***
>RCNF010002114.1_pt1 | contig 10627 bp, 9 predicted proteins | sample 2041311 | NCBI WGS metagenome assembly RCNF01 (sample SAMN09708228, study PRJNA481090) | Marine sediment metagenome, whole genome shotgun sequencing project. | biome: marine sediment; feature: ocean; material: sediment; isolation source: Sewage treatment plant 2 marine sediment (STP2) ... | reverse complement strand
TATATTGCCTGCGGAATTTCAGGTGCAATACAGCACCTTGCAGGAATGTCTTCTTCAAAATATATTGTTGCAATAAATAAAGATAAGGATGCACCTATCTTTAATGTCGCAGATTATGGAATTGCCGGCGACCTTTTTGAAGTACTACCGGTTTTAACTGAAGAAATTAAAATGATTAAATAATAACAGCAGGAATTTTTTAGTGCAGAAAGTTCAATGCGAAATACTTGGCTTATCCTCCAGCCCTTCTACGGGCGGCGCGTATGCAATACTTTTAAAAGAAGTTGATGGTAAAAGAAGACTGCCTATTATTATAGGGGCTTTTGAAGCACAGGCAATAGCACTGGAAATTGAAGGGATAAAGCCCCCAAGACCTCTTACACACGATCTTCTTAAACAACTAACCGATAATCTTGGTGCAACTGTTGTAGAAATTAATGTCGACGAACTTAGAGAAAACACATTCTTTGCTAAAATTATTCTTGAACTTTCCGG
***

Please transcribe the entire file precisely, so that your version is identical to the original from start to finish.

>RCNF010002114.1_pt1 | contig 10627 bp, 9 predicted proteins | sample 2041311 | NCBI WGS metagenome assembly RCNF01 (sample SAMN09708228, study PRJNA481090) | Marine sediment metagenome, whole genome shotgun sequencing project. | biome: marine sediment; feature: ocean; material: sediment; isolation source: Sewage treatment plant 2 marine sediment (STP2) ... | reverse complement strand
TATATTGCCTGCGGAATTTCAGGTGCAATACAGCACCTTGCAGGAATGTCTTCTTCAAAATATATTGTTGCAATAAATAAAGATAAGGATGCACCTATCTTTAATGTCGCAGATTATGGAATTGCCGGCGACCTTTTTGAAGTACTACCGGTTTTAACTGAAGAAATTAAAATGATTAAATAATAACAGCAGGAATTTTTTAGTGCAGAAAGTTCAATGCGAAATACTTGGCTTATCCTCCAGCCCTTCTACGGGCGGCGCGTATGCAATACTTTTAAAAGAAGTTGATGGTAAAAGAAGACTGCCTATTATTATAGGGGCTTTTGAAGCACAGGCAATAGCACTGGAAATTGAAGGGATAAAGCCCCCAAGACCTCTTACACACGATCTTCTTAAACAACTAACCGATAATCTTGGTGCAACTGTTGTAGAAATTAATGTCGACGAACTTAGAGAAAACACATTCTTTGCTAAAATTATTCTTGAACTTTCCGG